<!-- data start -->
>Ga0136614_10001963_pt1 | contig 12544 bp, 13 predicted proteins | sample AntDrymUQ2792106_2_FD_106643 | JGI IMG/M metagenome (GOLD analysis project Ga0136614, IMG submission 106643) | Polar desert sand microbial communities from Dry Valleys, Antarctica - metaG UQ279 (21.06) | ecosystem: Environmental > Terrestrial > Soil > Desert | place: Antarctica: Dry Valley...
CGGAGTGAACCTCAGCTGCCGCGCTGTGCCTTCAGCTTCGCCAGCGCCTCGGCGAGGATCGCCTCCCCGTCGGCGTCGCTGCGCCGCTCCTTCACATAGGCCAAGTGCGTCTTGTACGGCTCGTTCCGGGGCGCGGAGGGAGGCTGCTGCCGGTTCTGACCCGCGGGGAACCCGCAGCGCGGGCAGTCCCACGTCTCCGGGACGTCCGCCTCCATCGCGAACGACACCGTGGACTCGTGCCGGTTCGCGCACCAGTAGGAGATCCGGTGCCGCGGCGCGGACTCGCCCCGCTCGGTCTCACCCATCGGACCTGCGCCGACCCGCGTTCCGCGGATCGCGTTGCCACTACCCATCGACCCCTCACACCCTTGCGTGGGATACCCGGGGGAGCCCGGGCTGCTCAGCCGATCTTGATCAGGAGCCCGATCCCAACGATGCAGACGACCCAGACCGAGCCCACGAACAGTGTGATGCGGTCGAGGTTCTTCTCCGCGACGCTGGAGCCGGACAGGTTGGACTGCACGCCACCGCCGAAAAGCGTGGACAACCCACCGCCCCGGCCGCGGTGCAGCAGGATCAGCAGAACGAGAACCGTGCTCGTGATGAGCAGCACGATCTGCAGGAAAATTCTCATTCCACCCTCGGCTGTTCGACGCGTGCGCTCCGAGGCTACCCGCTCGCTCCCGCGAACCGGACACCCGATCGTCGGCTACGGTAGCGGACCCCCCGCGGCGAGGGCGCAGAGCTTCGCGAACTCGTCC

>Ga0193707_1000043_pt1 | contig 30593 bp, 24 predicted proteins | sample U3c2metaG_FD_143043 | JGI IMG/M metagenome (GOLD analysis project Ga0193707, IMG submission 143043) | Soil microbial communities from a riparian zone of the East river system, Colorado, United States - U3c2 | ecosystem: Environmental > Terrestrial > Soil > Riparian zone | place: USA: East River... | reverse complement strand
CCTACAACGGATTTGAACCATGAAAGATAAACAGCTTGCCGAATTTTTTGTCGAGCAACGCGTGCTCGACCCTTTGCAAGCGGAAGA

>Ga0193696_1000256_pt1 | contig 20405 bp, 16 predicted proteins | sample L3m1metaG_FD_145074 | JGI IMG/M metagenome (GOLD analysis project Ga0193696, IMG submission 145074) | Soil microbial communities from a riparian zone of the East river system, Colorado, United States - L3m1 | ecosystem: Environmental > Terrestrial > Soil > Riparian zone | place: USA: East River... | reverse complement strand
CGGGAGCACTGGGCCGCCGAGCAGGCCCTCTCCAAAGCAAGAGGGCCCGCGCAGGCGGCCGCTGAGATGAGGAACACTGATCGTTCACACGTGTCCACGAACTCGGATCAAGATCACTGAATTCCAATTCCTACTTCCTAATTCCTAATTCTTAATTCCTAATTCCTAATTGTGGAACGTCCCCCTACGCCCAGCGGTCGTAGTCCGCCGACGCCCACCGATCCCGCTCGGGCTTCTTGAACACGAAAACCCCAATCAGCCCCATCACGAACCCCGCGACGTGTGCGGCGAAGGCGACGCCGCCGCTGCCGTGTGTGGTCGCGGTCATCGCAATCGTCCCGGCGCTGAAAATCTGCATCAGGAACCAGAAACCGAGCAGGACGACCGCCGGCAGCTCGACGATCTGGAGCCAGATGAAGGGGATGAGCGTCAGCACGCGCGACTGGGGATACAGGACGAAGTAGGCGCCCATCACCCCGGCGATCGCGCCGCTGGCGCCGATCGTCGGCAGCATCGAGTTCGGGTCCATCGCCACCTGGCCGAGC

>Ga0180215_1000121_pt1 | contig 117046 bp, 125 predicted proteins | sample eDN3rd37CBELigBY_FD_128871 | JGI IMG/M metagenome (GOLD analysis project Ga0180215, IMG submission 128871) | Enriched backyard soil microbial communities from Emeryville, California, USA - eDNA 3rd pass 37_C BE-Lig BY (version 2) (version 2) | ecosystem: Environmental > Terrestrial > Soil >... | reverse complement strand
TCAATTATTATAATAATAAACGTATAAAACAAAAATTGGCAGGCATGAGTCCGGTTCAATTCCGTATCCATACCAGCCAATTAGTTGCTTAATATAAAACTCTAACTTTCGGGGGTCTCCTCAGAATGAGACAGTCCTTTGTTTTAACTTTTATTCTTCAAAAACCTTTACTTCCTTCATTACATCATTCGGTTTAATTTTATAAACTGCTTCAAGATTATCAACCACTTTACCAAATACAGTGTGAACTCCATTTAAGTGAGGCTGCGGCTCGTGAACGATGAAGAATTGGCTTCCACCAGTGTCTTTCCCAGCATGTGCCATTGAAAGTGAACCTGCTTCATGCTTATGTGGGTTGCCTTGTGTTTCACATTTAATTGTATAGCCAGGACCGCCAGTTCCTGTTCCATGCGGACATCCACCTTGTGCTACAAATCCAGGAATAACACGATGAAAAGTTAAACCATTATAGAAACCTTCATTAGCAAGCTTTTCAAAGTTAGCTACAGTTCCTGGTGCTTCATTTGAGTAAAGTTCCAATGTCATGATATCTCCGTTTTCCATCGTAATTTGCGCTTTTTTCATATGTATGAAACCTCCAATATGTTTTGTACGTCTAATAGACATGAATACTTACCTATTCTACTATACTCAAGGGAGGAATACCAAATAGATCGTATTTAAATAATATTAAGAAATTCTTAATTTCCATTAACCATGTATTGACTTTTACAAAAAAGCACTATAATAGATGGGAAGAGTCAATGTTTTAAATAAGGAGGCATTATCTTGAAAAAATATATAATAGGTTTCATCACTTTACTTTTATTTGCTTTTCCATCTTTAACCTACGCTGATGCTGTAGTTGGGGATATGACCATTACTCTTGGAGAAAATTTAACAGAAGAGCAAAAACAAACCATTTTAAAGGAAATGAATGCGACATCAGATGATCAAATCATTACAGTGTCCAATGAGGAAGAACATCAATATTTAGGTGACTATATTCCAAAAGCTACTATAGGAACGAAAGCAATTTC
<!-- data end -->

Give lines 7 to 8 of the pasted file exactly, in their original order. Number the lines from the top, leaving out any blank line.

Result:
>Ga0180215_1000121_pt1 | contig 117046 bp, 125 predicted proteins | sample eDN3rd37CBELigBY_FD_128871 | JGI IMG/M metagenome (GOLD analysis project Ga0180215, IMG submission 128871) | Enriched backyard soil microbial communities from Emeryville, California, USA - eDNA 3rd pass 37_C BE-Lig BY (version 2) (version 2) | ecosystem: Environmental > Terrestrial > Soil >... | reverse complement strand
TCAATTATTATAATAATAAACGTATAAAACAAAAATTGGCAGGCATGAGTCCGGTTCAATTCCGTATCCATACCAGCCAATTAGTTGCTTAATATAAAACTCTAACTTTCGGGGGTCTCCTCAGAATGAGACAGTCCTTTGTTTTAACTTTTATTCTTCAAAAACCTTTACTTCCTTCATTACATCATTCGGTTTAATTTTATAAACTGCTTCAAGATTATCAACCACTTTACCAAATACAGTGTGAACTCCATTTAAGTGAGGCTGCGGCTCGTGAACGATGAAGAATTGGCTTCCACCAGTGTCTTTCCCAGCATGTGCCATTGAAAGTGAACCTGCTTCATGCTTATGTGGGTTGCCTTGTGTTTCACATTTAATTGTATAGCCAGGACCGCCAGTTCCTGTTCCATGCGGACATCCACCTTGTGCTACAAATCCAGGAATAACACGATGAAAAGTTAAACCATTATAGAAACCTTCATTAGCAAGCTTTTCAAAGTTAGCTACAGTTCCTGGTGCTTCATTTGAGTAAAGTTCCAATGTCATGATATCTCCGTTTTCCATCGTAATTTGCGCTTTTTTCATATGTATGAAACCTCCAATATGTTTTGTACGTCTAATAGACATGAATACTTACCTATTCTACTATACTCAAGGGAGGAATACCAAATAGATCGTATTTAAATAATATTAAGAAATTCTTAATTTCCATTAACCATGTATTGACTTTTACAAAAAAGCACTATAATAGATGGGAAGAGTCAATGTTTTAAATAAGGAGGCATTATCTTGAAAAAATATATAATAGGTTTCATCACTTTACTTTTATTTGCTTTTCCATCTTTAACCTACGCTGATGCTGTAGTTGGGGATATGACCATTACTCTTGGAGAAAATTTAACAGAAGAGCAAAAACAAACCATTTTAAAGGAAATGAATGCGACATCAGATGATCAAATCATTACAGTGTCCAATGAGGAAGAACATCAATATTTAGGTGACTATATTCCAAAAGCTACTATAGGAACGAAAGCAATTTC